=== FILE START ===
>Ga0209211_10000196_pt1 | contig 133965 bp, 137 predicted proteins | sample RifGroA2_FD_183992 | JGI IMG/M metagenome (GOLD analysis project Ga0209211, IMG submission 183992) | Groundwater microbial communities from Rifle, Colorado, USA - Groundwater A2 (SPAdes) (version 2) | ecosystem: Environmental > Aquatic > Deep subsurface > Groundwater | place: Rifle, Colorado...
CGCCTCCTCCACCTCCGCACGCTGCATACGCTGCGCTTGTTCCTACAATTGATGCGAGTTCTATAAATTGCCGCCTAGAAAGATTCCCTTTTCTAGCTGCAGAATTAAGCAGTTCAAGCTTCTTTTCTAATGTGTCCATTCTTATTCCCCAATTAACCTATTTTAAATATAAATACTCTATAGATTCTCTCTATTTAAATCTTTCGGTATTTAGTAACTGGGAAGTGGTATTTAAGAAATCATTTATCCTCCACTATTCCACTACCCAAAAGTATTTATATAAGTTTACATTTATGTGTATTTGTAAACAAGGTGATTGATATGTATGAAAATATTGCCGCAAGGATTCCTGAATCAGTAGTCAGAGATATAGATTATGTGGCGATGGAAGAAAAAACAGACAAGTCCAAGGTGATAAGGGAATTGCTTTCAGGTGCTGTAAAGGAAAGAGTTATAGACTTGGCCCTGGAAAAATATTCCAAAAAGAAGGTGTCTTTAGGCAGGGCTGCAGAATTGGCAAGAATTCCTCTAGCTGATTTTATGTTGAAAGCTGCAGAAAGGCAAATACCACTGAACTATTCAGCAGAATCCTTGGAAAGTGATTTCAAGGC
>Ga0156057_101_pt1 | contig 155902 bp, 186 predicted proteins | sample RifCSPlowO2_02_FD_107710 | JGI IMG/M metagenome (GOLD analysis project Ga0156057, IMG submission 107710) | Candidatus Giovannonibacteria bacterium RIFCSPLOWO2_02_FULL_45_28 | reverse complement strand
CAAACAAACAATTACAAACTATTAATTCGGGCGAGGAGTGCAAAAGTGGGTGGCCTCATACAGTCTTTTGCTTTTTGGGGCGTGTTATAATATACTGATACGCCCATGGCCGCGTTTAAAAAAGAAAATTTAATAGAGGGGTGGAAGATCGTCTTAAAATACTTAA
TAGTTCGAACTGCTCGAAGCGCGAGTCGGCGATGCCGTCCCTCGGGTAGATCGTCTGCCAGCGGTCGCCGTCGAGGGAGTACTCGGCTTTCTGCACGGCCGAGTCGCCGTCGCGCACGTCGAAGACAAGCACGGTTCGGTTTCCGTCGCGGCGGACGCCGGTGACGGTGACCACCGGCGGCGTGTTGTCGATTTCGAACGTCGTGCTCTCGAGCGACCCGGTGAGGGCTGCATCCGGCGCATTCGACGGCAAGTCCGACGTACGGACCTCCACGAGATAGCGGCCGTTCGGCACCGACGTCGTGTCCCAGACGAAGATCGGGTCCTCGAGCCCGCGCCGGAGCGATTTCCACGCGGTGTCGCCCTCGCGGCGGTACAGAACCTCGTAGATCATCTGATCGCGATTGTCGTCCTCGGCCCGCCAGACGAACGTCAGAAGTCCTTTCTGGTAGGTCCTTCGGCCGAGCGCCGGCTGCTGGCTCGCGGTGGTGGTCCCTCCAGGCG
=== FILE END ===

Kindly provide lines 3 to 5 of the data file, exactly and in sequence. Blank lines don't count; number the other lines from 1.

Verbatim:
>Ga0156057_101_pt1 | contig 155902 bp, 186 predicted proteins | sample RifCSPlowO2_02_FD_107710 | JGI IMG/M metagenome (GOLD analysis project Ga0156057, IMG submission 107710) | Candidatus Giovannonibacteria bacterium RIFCSPLOWO2_02_FULL_45_28 | reverse complement strand
CAAACAAACAATTACAAACTATTAATTCGGGCGAGGAGTGCAAAAGTGGGTGGCCTCATACAGTCTTTTGCTTTTTGGGGCGTGTTATAATATACTGATACGCCCATGGCCGCGTTTAAAAAAGAAAATTTAATAGAGGGGTGGAAGATCGTCTTAAAATACTTAA
TAGTTCGAACTGCTCGAAGCGCGAGTCGGCGATGCCGTCCCTCGGGTAGATCGTCTGCCAGCGGTCGCCGTCGAGGGAGTACTCGGCTTTCTGCACGGCCGAGTCGCCGTCGCGCACGTCGAAGACAAGCACGGTTCGGTTTCCGTCGCGGCGGACGCCGGTGACGGTGACCACCGGCGGCGTGTTGTCGATTTCGAACGTCGTGCTCTCGAGCGACCCGGTGAGGGCTGCATCCGGCGCATTCGACGGCAAGTCCGACGTACGGACCTCCACGAGATAGCGGCCGTTCGGCACCGACGTCGTGTCCCAGACGAAGATCGGGTCCTCGAGCCCGCGCCGGAGCGATTTCCACGCGGTGTCGCCCTCGCGGCGGTACAGAACCTCGTAGATCATCTGATCGCGATTGTCGTCCTCGGCCCGCCAGACGAACGTCAGAAGTCCTTTCTGGTAGGTCCTTCGGCCGAGCGCCGGCTGCTGGCTCGCGGTGGTGGTCCCTCCAGGCG